How many times have you looked at yourself and thought ‘gosh, I wish I’d been smarter in my childhood’? Well apparently that’s not a problem for the charming child prodigy in Vitus. The namesake of the film shuffles through encyclopaedias as a toddler, and is a piano prodigy by age 5. Not only that, he has an unbelievably high IQ of 180 by age 12. Too hard to swallow that? That’s only a part of the story.
Vitus, played by real piano prodigy Teo Gheorghiu is definitely not your normal 12-year-old. He’s too smart for his classmates and also his teachers, which makes him feel less connected to those around him. His parents have envisioned a famous piano-playing life for him, but Vitus has many other plans. Under the wing of his loving grandfather, with whom he feels most comfortable, Vitus launches an invisible rebellion that is going to changes the lives of those around him.
What this ‘invisible rebellion’ is is worth looking out for.
The film has had its share of success, winning the Audience Choice Award for Best Feature at the Chicago Film Festival as well as a Best Film accolade from The Swiss Film Prize. It was also Switzerland’s entry into the Oscars that year. In spite of that, it is not a film most people outside Switzerland would have heard of. Unfortunately so, as the film has its share of special moments, as well as a brilliant soundtrack (one that consists of classical music composed by maestros such as Bach, Mozart, and many others). What makes the soundtrack even more special is that the film is about a piano prodigy and Teo Gheorghiu is one. He plays all the pieces you see him playing in the film. There’s no pretension here.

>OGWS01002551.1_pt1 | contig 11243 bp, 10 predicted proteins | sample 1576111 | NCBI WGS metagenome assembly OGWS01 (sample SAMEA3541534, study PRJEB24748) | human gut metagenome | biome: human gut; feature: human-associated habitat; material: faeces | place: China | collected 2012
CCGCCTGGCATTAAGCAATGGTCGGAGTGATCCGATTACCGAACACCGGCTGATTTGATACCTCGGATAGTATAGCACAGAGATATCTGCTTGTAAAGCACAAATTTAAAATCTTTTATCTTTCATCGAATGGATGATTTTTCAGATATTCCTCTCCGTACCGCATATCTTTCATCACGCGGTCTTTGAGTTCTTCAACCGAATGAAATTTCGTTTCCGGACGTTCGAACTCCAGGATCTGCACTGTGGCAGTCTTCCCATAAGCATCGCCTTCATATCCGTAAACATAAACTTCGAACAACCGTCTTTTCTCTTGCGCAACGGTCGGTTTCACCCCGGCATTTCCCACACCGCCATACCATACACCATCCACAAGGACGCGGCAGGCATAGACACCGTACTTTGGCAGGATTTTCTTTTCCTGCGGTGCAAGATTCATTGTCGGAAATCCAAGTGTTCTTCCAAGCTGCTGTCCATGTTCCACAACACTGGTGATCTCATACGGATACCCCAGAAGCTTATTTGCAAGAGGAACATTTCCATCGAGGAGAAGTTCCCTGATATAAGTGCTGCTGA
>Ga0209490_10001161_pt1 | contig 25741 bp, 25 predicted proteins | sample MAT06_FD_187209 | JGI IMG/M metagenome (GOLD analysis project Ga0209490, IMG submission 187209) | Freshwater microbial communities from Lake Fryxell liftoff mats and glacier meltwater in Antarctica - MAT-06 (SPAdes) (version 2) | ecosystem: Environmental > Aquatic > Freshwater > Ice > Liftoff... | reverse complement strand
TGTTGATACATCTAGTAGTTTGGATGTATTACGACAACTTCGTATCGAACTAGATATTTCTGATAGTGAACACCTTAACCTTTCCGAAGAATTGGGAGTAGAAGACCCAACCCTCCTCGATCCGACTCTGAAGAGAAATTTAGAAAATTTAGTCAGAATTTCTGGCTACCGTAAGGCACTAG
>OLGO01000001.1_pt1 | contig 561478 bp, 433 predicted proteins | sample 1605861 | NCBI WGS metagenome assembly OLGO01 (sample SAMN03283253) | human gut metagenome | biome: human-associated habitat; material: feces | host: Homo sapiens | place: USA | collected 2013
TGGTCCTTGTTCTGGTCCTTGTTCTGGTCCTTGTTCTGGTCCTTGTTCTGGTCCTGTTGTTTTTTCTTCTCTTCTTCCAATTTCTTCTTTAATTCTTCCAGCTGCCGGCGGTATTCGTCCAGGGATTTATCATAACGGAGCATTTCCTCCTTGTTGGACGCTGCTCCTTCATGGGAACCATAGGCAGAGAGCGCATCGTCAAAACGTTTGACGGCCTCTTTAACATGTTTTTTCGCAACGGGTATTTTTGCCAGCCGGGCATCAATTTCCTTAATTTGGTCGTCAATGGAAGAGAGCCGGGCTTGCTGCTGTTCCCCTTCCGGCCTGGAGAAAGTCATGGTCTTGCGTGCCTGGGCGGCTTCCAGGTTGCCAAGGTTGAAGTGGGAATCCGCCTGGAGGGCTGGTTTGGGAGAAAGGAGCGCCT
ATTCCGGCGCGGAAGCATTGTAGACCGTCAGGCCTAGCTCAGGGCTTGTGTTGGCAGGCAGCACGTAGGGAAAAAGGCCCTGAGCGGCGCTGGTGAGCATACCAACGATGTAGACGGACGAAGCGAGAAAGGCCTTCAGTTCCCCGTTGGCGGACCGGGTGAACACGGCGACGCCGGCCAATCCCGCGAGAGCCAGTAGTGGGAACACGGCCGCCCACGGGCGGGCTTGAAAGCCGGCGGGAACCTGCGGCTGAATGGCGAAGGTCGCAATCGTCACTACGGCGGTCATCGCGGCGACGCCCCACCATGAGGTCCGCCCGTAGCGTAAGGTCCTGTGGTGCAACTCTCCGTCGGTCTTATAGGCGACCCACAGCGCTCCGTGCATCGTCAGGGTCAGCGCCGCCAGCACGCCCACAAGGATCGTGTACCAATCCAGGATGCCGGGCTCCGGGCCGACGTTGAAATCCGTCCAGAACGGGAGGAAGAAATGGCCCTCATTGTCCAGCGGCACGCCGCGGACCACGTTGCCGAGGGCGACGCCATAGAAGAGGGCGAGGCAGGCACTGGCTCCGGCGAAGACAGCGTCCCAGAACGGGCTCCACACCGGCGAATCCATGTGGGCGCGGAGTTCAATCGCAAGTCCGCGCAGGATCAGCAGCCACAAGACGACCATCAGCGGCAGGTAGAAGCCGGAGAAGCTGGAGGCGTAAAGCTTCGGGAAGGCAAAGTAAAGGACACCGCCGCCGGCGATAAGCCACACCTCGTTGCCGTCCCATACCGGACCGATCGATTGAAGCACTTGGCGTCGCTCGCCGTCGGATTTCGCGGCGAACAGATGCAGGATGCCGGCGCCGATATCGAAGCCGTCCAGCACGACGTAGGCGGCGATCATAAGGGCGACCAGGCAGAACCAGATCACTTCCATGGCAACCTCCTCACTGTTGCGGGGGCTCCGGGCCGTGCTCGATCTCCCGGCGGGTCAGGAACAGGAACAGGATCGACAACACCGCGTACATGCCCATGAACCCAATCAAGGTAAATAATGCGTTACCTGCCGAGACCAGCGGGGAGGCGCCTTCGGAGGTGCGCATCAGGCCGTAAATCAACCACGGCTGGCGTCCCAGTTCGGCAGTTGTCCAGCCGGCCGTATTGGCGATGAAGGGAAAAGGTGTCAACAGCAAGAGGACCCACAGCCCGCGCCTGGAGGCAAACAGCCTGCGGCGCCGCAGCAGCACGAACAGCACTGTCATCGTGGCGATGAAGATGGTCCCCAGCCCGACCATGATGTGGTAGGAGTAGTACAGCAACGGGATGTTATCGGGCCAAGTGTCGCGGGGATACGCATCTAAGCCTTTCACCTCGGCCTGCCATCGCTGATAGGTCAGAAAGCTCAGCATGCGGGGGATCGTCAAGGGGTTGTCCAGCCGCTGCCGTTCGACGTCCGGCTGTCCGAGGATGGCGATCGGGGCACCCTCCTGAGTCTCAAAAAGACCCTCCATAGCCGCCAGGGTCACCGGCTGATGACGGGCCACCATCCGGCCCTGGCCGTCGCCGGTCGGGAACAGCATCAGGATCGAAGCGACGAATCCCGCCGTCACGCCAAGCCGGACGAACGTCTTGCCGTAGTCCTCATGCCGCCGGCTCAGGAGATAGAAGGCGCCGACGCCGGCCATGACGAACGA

One memorable scene which uses seemingly simple (but clever) sound editing at its best is where Vitus and another boy are cycling in circles and there is the intelligent cutting of classical music over pop music and vice-versa.
Another memorable (and amusing) scene is where Vitus takes his former babysitter (who is a few years older than he is) to a Cambodian restaurant called ‘Angkor’. He reveals that he really likes her and tells her that they would be a perfect couple because women live longer than men and if he married her, they would both die around the same time.
Fredi M. Murer’s direction is commendable and the story flows in a satisfying manner. The acting is consistently good and Teo Gheorghiu, his on-screen parents Julika Jenkins and Urs Jucker, and his grandfather (on celluloid) Bruno Ganz seem like a real family.
This is a charming family film. Do not expect thrilling twists and turns with heaps and heaps of melodrama. And this isn’t a romance film either in case you’re wondering.
FINAL VERDICT: Watch it if you want to see a film that is engaging and satisfying and really holds up well because of its lead actors. Also watch it for the plot.
Avoid it if you’re done with films about child prodigies and their families. Also avoid it if you’re not a huge fan of classical music (because there’s lots of it here).